Unfortunately, many Hispanic/Latino employees believe they are not being properly trained because they really don’t fully understand the training they are receiving, the necessity, and requirements for utilizing PPE, safety equipment, fall protection and fall arrest devices.

The language of safety is as important as the message being delivered. If the information is not delivered properly then it can’t be assumed that it’s being accurately understood. The importance of training is significant enough for OSHA to address it in their standards.

If the employee’s vocabulary is limited, the training must account for that limitation. By the same token, if employees are not literate, telling them to read training materials will not satisfy the employer’s training obligation.

As a general matter, employers are expected to realize that if they customarily need to communicate work instructions or other workplace information to employees at a certain vocabulary level or in language other than English, they will also need to provide safety and health training to employees in the same manner.

Of course, employers may also provide instruction in learning the English language to non-English speaking employees. Over time this may lessen the need to provide OSHA Act training in other languages. Additionally, OSHA’s training provisions contain a variety of specific requirements related to employee comprehension. Employers need to examine the standards applicable to their workplaces to be familiar with these specific requirements.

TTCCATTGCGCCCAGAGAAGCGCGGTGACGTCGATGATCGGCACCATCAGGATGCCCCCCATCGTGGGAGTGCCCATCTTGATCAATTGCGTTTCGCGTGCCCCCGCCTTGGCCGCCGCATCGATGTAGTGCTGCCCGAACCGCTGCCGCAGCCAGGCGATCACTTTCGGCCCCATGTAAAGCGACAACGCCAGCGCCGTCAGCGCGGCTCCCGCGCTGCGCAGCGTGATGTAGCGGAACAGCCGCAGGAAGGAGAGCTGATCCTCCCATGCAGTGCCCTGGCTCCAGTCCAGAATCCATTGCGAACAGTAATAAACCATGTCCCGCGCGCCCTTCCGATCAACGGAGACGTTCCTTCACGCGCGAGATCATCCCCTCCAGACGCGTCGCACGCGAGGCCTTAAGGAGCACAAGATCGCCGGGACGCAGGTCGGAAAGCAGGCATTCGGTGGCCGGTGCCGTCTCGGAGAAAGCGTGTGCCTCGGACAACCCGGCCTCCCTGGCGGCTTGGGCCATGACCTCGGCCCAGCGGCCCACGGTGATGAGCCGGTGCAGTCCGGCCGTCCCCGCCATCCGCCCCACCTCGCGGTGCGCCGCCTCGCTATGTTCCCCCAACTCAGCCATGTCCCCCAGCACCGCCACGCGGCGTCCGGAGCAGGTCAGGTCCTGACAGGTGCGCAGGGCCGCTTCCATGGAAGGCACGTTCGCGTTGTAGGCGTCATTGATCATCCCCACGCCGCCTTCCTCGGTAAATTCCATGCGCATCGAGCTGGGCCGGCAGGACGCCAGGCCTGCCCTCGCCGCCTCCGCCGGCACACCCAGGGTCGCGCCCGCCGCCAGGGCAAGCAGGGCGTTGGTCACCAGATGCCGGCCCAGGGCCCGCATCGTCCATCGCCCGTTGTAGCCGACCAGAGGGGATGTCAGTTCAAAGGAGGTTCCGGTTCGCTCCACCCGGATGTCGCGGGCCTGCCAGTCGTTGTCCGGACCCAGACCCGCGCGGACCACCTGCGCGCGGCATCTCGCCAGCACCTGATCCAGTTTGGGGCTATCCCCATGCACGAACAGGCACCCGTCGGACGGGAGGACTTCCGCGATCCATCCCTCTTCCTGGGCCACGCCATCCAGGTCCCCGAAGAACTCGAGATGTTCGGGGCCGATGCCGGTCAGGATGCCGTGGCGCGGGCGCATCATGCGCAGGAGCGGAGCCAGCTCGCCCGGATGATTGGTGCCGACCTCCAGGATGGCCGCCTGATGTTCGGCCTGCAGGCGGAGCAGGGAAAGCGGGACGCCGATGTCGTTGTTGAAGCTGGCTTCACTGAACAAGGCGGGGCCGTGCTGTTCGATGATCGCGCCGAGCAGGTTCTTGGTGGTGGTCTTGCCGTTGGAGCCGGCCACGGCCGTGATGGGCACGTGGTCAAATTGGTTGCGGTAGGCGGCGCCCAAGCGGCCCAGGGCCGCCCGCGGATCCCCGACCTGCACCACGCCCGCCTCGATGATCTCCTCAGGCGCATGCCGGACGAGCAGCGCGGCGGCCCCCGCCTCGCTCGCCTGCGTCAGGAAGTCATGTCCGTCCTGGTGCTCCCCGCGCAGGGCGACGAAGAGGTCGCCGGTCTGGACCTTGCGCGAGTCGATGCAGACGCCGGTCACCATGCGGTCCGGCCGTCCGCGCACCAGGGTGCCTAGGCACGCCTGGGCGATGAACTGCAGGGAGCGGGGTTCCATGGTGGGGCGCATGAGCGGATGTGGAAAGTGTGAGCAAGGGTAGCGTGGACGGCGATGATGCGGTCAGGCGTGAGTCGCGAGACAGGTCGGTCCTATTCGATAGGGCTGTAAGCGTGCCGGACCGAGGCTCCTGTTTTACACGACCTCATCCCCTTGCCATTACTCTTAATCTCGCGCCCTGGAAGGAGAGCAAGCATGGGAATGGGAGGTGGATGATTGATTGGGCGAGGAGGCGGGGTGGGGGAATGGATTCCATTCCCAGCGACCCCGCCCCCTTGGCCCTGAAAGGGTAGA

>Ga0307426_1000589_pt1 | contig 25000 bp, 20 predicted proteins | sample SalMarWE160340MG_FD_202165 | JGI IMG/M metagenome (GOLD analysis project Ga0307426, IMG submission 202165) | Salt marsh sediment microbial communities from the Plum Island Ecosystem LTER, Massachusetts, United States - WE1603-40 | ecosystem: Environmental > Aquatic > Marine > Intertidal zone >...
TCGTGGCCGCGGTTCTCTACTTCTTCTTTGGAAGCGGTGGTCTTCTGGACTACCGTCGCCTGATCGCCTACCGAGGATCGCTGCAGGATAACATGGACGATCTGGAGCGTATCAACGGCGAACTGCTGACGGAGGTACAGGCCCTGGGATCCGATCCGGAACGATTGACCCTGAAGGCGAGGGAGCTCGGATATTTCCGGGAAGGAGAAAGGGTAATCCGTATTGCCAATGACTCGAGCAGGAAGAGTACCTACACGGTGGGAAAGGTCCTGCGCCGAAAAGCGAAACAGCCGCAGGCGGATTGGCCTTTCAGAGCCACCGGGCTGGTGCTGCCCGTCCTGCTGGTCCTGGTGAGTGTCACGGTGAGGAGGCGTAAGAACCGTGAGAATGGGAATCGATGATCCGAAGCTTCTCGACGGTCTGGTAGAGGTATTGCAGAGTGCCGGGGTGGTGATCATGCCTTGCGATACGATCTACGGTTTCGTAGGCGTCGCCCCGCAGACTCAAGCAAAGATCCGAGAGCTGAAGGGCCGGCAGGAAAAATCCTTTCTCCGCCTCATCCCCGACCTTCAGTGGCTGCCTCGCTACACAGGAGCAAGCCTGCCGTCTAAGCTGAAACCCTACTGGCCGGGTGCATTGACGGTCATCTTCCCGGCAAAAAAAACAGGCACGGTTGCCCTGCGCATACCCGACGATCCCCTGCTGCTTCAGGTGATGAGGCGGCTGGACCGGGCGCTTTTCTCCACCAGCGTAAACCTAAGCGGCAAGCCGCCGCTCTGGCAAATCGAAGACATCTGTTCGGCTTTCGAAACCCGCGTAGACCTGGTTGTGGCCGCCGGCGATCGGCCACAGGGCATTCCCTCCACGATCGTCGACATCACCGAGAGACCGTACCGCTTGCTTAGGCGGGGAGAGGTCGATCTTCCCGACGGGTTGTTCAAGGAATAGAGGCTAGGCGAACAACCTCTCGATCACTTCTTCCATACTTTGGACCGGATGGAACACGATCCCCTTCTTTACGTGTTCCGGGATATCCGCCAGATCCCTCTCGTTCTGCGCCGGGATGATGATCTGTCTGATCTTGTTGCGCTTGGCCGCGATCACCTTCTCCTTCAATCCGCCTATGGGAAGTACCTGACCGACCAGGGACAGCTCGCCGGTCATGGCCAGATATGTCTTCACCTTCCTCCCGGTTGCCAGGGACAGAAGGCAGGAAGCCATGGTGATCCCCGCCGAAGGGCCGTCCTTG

If you’re unable to effectively communicate your safety programs/training to your employees in a language they understand regardless of the industry or work environment, then please contact Safety By Design at (855) 747-2327. We have bilingual OSHA Outreach Trainers to ensure you’re not only complying with the OSHA standards, but to protect your employees, reduce their exposure, reduce your company’s liability and exposure to fines and possibly criminal prosecution.

Read this article in Spanish on the next page.

Safety By Design Consultant Services

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Asphalt Roofing Technical Bulletins Are Available in Spanish

The Asphalt Roofing Manufacturers Association now offers eight of its educational Technical Bulletins in Spanish.

The Asphalt Roofing Manufacturers Association now offers eight of its educational Technical Bulletins in Spanish.

The Asphalt Roofing Manufacturers Association now offers eight of its educational Technical Bulletins in Spanish. The new Spanish-language documents cover steep-slope issues, like algae and moss prevention, asphalt shingle recycling tips and the prevention of ice dams on asphalt shingle roofs. Low-slope and commercial roofing topics, including cold-weather installation techniques and the damaging effects of ponding water, also are covered. ARMA plans to convert more of its educational resources and roofing publications into Spanish in the future. Download the free bulletins.